London: Printed for the author and sold by J. Bell, at the British Library, Strand, 1785.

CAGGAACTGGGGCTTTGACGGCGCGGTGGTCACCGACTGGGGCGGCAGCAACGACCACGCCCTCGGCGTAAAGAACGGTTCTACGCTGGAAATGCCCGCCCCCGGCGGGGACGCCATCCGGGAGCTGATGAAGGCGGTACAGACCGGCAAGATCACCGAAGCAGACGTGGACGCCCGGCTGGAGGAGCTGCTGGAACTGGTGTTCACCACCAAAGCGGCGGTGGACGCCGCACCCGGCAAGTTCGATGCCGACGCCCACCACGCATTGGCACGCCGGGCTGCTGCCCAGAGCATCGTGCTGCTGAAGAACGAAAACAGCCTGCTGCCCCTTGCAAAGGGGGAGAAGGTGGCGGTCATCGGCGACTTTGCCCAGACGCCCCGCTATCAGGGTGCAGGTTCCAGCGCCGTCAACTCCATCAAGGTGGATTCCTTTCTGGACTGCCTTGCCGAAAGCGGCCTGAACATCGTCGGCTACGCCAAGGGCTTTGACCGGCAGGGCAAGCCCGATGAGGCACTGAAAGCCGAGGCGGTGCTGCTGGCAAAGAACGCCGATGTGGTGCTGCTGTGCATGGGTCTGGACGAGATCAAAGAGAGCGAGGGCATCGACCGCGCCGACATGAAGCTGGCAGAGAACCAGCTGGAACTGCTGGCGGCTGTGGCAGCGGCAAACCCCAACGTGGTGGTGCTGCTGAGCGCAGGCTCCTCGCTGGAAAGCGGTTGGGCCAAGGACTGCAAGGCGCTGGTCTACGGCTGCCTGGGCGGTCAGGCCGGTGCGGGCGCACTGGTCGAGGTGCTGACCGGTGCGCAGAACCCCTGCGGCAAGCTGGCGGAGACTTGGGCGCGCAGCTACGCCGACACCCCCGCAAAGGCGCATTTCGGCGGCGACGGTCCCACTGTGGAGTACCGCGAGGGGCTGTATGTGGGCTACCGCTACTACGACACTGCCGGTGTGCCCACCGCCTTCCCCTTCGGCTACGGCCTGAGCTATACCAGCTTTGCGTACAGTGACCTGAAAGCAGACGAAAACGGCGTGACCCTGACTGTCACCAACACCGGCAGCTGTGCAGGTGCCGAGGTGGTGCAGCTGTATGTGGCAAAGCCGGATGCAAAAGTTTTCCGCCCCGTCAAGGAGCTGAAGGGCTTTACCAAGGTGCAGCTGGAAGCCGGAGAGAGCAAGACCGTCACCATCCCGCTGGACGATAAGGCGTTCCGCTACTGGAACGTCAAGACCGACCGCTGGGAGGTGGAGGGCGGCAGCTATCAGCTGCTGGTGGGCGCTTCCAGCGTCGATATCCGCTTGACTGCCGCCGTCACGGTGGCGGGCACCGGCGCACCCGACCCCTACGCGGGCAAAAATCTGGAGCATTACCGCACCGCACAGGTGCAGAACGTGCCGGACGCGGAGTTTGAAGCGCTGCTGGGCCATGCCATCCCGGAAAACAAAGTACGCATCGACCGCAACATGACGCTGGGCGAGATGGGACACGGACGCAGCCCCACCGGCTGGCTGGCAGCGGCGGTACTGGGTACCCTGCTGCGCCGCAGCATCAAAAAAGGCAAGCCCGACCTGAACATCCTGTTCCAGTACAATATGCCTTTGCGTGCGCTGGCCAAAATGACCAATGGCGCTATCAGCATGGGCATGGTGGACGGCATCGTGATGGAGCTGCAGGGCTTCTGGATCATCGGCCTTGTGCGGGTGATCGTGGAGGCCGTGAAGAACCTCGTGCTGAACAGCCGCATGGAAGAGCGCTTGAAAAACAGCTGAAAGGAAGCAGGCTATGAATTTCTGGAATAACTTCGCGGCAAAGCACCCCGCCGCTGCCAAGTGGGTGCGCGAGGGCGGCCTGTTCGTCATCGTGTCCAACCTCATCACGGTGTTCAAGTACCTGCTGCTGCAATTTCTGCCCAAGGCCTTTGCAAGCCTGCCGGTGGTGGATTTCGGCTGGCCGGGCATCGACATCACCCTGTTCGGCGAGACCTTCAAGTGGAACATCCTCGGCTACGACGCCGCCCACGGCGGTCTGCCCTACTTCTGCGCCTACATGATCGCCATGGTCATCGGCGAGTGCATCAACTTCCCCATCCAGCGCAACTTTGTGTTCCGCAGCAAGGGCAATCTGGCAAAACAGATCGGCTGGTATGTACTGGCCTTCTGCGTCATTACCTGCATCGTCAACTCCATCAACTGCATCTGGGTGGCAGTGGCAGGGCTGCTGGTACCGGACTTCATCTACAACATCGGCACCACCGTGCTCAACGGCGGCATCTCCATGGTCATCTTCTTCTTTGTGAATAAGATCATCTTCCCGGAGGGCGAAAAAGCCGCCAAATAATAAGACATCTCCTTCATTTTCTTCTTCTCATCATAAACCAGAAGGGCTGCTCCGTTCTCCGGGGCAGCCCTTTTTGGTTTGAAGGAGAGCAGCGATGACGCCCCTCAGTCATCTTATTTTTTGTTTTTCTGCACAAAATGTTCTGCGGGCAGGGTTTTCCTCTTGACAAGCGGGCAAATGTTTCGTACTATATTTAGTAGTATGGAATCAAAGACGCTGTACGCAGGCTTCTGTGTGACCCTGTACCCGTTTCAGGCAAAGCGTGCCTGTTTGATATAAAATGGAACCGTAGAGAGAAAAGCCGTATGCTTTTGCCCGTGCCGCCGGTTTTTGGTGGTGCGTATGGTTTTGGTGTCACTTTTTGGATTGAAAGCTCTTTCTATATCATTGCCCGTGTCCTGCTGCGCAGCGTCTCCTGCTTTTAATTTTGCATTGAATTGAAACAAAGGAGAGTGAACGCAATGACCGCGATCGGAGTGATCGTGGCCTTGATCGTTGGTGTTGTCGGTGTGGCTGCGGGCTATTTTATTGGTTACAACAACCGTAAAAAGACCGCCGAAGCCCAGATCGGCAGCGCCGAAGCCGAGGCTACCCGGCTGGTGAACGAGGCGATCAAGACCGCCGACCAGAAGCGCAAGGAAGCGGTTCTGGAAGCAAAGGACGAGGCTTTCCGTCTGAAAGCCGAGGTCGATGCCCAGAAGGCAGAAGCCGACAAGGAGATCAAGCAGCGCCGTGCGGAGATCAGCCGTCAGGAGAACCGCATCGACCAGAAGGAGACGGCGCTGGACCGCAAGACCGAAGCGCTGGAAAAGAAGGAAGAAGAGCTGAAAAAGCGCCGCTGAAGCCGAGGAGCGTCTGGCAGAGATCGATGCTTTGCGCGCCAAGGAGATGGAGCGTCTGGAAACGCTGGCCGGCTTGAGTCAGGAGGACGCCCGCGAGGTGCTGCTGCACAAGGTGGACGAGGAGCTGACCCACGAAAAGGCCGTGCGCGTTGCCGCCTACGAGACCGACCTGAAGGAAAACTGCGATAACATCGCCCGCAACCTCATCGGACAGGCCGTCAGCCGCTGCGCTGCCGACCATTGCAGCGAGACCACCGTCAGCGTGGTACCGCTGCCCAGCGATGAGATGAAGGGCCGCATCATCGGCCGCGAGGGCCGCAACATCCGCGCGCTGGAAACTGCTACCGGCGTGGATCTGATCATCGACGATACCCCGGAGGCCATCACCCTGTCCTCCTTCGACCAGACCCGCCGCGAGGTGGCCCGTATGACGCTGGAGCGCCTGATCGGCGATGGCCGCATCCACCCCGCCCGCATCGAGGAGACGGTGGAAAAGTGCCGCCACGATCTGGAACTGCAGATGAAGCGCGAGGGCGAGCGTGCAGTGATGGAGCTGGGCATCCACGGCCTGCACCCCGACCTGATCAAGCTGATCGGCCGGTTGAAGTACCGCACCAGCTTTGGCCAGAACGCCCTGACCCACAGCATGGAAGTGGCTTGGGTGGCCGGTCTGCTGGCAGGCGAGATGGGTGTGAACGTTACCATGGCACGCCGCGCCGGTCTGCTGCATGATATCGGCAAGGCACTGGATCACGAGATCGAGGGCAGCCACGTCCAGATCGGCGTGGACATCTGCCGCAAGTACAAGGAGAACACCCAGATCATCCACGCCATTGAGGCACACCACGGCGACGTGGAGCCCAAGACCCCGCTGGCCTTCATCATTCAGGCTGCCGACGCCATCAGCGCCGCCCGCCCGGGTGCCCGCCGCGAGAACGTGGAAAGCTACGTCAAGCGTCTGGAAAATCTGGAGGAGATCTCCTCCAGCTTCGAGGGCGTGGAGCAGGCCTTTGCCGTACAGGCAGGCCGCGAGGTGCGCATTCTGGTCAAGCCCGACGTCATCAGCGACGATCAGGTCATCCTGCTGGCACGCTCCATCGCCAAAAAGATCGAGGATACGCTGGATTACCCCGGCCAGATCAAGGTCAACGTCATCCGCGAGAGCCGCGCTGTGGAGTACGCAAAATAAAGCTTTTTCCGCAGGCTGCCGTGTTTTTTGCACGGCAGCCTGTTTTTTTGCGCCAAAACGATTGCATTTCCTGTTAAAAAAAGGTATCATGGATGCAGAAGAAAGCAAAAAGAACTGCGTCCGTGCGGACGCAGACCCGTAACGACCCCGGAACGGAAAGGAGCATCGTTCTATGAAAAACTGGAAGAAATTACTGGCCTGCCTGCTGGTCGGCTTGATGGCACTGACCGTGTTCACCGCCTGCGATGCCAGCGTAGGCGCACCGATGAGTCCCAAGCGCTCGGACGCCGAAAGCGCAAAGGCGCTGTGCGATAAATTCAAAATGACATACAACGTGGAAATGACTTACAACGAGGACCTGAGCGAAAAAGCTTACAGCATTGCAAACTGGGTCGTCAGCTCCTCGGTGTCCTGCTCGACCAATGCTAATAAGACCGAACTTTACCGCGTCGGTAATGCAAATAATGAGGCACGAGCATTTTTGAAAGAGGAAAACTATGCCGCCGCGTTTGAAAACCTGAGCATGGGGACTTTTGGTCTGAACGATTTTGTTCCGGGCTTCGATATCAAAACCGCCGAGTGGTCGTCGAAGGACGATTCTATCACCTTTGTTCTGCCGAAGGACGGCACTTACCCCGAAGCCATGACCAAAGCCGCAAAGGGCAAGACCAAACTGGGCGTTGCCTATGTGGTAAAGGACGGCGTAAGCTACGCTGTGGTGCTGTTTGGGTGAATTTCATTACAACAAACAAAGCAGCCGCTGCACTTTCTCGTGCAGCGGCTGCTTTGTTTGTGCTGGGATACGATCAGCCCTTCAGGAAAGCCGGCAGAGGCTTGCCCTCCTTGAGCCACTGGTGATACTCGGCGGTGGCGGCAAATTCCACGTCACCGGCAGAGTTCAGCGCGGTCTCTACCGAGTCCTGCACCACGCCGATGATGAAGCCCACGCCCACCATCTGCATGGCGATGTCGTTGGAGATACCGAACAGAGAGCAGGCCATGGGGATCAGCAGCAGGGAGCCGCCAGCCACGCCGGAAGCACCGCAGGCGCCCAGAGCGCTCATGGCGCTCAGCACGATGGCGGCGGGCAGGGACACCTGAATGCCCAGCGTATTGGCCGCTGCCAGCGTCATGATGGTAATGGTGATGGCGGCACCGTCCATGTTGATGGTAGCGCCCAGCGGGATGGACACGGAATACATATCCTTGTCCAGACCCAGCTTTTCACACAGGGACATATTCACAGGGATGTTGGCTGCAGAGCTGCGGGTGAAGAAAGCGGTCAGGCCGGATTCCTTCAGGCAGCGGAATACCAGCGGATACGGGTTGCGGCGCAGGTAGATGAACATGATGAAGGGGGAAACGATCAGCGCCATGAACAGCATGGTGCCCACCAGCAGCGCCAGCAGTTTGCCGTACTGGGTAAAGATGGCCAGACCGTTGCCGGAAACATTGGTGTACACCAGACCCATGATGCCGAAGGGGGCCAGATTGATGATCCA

Hardcover. Very good. Third edition, complete in five volumes, with all half-titles present. 12mo, uniformly bound in nineteenth century full-leather, re-backed with spines laid down. Wear to boards, bindings tight, text clean. Provenance: Bookplates of prominent early Los Angeles physician Walter Lindley, and his son, Francis Haynes Lindley, on front pastedown of each volume, ownership signature (E. Jutté [?]) dated 1785 on the half-titles. Memoirs of the stage career and private life of a prominent British actress. ODNB: "In 1745 [Bellamy], by all accounts beautiful, with fair skin, blue eyes, and dark hair, moved to Dublin to perform at the Smock Alley Theatre, where she remained until 1748. Between 1748 and 1759 she was engaged at both Covent Garden and Drury Lane, then in 1760–61 was back at Smock Alley. She acted in Edinburgh from 1762 to 1764, and made a brief appearance in Glasgow in May 1764. Although she was never considered a truly great actress, George Anne was nevertheless highly esteemed....Mrs Bellamy was plagued throughout her life by debts incurred from gambling, living well beyond her means, and entertaining lavishly, as well as, if she is to be believed, her naïvely trusting and generous nature and her propensity for being swindled. The actress's latter years were spent writing begging letters to old friends and acquaintances. Although assistance was generally forthcoming...such money immediately disappeared in the payment of debts. A benefit was held for her on 24 May 1785 at Drury Lane, but by 4 May 1786 George Anne, by now a frequent resident in sponge-houses, was once again destitute. During a life in which she moved repeatedly from fashionable to unfashionable addresses, from Richmond and Parliament Square to Soho and St James, her last residence was in Eliot's Row, St George's Fields, where she lived under the rules of the king's bench prison. She died there on 16 February 1788."